The U.S. Senate deadlocked Thursday over federal student loan rates, narrowing their window to prevent rates on certain loans from doubling for about 7 million borrowers on July 1.
With rates for new subsidized loans scheduled to jump to 6.8 percent in roughly three weeks unless Congress acts, competing bills fell short of the 60 votes needed to overcome a filibuster in the Democratic-led upper chamber.
Republicans blocked a Democratic plan, supported by U.S. Sens. Amy Klobuchar and Al Franken, that would lock in the current 3.4 percent rate for subsidized loans two years, allowing Congress more time to debate an overhaul of federal lending.
Klobuchar and Franken were among the Democrats who thwarted a Republican proposal that would tie loan rates to the yield on the government's 10-year Treasury bill, plus 3 percentage points.
The issues hits home for lawmakers in Minnesota, where the average college graduates leaves school with nearly $30,000 in debt.
"... the last thing Congress should do is saddle future graduates with more debt," Franken said in a statement. "I'm disheartened that today we weren't able to prevent the interest rate on subsidized Stafford loans from doubling, but I will keep fighting until we get the job done."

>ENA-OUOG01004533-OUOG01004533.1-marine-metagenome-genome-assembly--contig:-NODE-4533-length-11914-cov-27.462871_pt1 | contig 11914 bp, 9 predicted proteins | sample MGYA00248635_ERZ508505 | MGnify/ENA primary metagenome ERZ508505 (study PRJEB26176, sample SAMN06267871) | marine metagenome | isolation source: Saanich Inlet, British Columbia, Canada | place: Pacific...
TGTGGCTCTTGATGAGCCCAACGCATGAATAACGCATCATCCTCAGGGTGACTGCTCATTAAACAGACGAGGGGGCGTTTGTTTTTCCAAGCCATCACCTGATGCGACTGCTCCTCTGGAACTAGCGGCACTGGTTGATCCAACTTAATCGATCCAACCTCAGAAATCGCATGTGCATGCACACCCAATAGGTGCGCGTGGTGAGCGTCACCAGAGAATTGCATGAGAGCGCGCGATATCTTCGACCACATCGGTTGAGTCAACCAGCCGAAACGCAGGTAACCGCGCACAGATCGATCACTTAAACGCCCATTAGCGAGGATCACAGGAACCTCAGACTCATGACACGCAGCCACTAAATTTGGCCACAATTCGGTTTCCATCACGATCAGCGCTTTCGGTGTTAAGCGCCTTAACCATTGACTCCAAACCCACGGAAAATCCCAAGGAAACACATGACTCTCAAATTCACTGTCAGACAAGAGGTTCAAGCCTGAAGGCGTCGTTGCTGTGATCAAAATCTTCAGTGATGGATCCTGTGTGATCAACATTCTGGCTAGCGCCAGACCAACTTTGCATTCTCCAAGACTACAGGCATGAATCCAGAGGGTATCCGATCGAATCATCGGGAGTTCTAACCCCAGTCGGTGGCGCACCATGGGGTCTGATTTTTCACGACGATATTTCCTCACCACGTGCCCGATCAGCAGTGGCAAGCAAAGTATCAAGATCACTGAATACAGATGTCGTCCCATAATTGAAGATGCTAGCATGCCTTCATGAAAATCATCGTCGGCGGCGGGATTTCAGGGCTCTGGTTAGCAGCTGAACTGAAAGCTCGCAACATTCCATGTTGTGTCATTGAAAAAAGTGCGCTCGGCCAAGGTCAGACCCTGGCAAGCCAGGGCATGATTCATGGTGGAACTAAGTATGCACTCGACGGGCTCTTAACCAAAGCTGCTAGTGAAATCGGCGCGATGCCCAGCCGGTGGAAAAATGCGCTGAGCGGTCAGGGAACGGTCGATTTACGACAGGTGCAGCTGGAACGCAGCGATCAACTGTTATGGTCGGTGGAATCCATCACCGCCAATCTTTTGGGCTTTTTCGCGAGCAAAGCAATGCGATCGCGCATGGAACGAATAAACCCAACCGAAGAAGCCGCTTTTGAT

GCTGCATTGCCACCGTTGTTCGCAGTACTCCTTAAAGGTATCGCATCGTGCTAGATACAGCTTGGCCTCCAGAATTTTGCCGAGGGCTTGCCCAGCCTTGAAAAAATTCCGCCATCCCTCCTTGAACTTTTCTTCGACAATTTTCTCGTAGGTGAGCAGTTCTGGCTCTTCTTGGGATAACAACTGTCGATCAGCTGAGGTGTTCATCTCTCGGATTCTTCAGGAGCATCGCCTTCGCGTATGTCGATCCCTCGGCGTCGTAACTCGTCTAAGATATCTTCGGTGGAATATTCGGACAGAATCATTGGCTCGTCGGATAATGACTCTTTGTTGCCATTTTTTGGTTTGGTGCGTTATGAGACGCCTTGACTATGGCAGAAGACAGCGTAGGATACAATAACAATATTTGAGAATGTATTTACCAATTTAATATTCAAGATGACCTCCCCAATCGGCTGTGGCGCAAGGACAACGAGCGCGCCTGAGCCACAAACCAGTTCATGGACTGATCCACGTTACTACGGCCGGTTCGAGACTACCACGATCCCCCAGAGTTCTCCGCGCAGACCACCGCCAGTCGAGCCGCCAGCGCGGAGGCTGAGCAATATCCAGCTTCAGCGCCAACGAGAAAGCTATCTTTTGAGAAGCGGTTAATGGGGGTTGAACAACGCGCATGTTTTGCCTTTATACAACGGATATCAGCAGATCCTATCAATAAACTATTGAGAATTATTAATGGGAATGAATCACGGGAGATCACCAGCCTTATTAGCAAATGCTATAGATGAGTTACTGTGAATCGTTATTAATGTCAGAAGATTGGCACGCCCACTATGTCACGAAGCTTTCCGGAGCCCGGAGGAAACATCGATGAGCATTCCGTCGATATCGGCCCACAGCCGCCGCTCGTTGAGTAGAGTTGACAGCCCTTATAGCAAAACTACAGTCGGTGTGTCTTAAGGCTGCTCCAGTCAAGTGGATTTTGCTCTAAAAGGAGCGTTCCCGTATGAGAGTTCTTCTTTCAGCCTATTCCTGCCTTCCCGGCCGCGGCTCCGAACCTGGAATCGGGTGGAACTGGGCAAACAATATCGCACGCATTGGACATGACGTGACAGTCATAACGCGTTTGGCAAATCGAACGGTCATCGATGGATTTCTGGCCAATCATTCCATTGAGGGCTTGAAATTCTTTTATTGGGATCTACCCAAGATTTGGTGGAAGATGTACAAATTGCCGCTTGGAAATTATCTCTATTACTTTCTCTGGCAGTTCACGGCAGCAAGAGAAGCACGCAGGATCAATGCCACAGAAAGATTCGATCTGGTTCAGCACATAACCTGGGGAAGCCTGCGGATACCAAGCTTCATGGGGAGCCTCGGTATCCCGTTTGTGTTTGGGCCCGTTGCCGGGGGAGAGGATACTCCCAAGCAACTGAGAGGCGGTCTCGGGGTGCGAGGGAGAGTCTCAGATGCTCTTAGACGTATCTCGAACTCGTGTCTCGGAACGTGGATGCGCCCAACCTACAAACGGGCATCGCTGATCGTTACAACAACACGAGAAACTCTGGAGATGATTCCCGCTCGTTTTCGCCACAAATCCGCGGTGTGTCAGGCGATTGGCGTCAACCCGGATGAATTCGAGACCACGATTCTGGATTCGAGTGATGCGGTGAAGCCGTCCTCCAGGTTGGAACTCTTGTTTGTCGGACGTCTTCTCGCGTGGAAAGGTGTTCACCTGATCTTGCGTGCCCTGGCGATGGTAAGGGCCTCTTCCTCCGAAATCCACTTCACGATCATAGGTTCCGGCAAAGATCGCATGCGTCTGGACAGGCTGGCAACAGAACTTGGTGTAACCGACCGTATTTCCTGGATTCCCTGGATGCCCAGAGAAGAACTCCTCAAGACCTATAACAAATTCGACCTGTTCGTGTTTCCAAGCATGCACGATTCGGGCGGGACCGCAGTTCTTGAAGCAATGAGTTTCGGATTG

Like their colleagues in the Senate, the Republican-led House already passed legislation that would link students' loan rates to financial markets. The House plan, written by Republican U.S. Rep. John Kline, would reset interest rates every year, but include a cap on interest rates facing students.
President Obama threatened to veto his legislation, arguing that the plan would create uncertainty for students and families beacuse the rates would rise or fall with the market each year.
Thursday's developments frustrated Kline, chairman of the House Education and the Workforce Committee.
"The Senate showed us again today that they can't get anything done," he said. "They can sit back and criticize us, but they need to pass something."
Last year, with the July 1 deadline looming, lawmakers approved a one-year extension of the 3.4 percent rate.
This year, committee leaders, including Kline, hoped to hammer out deals in their respective chambers before coming together to iron out the differences before the cutoff date. But the prospects for compromise seem dimmer this time around, lawmakers said Thursday.